The number of LSAT-takers sitting for the most recent LSAT (September 2017) increased a significant 10% compared to September 2016, one year ago. That notable uptick in LSAT takers is consistent with the 19% increase comparing June 2017 LSAT takers to those taking it in June 2016. Continue reading
Congratulations to ScoreItUp student Kristin B. (SIU Summer ’17) for her 175 practice LSAT score! Kristin earned that amazing score (solidly in the top 1% in the nation) on a real, full-length, timed and proctored practice LSAT. Continue reading
Most pre-law students become familiar with the 120-180 point LSAT scale. But what do those numbers really mean? The LSAC published it’s most recent percentile chart, showing the percentile rank associated with every LSAT score. Please see below for the actual chart and some very interesting details: Continue reading
If you took the September 2017 LSAT, you should receive your LSAT score this week. As always, some people are pleased, some are disappointed, and some have mixed emotions. Here are my suggestions for all of you: Continue reading
For those of you who took the LSAT today, congratulations! Here are a few things you may want to consider, regardless of how well you feel you did: Continue reading
The LSAC has compiled detailed studies of statistical evidence comparing results from different forms of LSAT Prep. The data showed that use of commercial test prep courses (such as ScoreItUp LSAT Prep) led to more improvement, on average, than “self-study” or undergraduate LSAT Prep courses.
The statistical data, of course, should not be relied upon as a guarantee for every student. Nevertheless, the findings by the LSAC are worthy of consideration. For more details on the study, and an article further analyzing the LSAC’s data on this issue, please email me at firstname.lastname@example.org.
The data also provides statistical evidence demonstrating what many in the industry have observed empirically, and consistent with common sense: training with an expert coach for the LSAT is likely to be far superior to trying to prepare for this challenging and critically important exam on your own. Maybe you think I am a biased source (after all, I do run a LSAT Prep company!), but ask yourself a simple question: what other competitive activity are you aware of in which you would not benefit from an experienced coach with significant expertise to help you improve?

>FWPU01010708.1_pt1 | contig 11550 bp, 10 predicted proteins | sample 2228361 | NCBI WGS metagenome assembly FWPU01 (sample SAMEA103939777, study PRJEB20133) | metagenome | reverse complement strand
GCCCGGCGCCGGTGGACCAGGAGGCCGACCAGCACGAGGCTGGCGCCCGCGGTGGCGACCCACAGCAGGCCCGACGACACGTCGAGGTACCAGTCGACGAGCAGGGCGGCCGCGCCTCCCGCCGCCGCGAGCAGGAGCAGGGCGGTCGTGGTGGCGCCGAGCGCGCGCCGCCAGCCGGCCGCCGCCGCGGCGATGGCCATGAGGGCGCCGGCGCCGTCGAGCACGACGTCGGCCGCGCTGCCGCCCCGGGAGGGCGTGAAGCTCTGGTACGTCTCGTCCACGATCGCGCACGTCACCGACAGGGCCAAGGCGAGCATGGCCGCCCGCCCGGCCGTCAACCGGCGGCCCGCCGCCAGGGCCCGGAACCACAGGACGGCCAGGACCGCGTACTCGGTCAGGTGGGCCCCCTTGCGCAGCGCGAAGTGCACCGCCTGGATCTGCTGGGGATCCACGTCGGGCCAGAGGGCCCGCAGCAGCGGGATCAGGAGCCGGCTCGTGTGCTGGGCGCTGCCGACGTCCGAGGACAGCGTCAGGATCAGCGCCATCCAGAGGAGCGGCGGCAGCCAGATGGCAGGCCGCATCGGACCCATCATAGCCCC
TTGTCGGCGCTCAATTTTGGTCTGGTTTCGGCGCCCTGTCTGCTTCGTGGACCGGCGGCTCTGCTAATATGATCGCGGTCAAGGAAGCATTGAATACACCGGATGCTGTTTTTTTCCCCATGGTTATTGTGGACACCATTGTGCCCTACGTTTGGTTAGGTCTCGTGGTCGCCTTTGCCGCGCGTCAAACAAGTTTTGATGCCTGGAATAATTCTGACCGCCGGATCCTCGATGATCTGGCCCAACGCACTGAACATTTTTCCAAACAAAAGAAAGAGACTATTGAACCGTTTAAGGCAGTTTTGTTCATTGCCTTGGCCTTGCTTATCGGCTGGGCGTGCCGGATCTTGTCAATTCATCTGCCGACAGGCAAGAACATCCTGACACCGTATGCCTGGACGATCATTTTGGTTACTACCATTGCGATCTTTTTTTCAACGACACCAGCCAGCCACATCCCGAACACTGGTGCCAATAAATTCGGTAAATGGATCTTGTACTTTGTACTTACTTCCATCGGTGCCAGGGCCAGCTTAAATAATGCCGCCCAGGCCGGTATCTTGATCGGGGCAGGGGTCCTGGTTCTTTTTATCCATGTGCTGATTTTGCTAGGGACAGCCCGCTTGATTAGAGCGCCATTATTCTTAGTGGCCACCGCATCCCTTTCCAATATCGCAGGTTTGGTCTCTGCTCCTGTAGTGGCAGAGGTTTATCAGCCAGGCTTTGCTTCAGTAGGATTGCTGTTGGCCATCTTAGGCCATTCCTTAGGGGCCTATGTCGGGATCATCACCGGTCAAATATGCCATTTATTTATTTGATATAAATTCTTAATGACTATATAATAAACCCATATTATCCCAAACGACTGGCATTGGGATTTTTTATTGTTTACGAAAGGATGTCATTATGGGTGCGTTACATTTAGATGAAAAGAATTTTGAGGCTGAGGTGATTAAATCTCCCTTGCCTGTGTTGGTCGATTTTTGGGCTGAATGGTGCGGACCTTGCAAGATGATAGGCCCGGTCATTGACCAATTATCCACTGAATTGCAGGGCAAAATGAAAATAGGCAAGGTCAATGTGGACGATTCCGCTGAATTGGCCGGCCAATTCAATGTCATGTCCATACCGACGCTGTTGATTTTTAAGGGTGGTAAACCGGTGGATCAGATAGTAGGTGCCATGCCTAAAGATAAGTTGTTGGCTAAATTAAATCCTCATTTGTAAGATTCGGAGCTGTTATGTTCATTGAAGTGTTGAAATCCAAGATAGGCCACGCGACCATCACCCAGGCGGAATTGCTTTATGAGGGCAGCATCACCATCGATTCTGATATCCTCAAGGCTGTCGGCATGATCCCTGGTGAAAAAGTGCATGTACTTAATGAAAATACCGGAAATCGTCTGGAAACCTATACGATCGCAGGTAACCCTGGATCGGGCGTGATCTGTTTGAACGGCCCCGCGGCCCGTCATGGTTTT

Far too often I have seen students adopt a sort of unrealistic “macho” attitude about the LSAT (“I can do it myself, I’m good enough to succeed without having to pay for help from anyone…”). Considering the challenges involved in the exam, and the importance of every point (literally) in one’s LSAT score, I think that is deeply misguided for most students – including students who typically are very good, average, or weaker standardized test-takers.
There obviously is a cost involved in taking a course, but the upfront expense is a tiny fraction of the value of improved law school options and massive, merit-based scholarships that often result from even small increases in one’s LSAT score.
If you have questions about the best way for you to prepare, please email me at email@example.com. I’d be happy to hear from you and give you my thoughts as to what may be the best approach for you.
The number of LSAT-takers sitting for the most recent LSAT – June 2017 – increased a whopping 20% compared to June 2016, one year ago. That is a stunning increase, and the largest percentage increase for any test administration in over 15 years. Continue reading
It’s official! The LSAC says it will be adding two additional LSAT administrations (for a total of six administrations per year) beginning in mid-2018 (although I must admit, in 2018-2019 it looks closer to five to me!). For more details, please see the LSAC’s note here. Here are the upcoming 2017-2019 LSAT administration dates: Continue reading
Scoring in the top 1% on the LSAT is not easy, especially when one considers how challenging the competition is: i.e., one is competing against college students and college graduates planning on going to law school. Continue reading
ScoreItUp routinely provides data to students showing changes in the number of people taking the LSAT, since that data correlates closely with the number of people applying to law school. Here is the latest information: Continue reading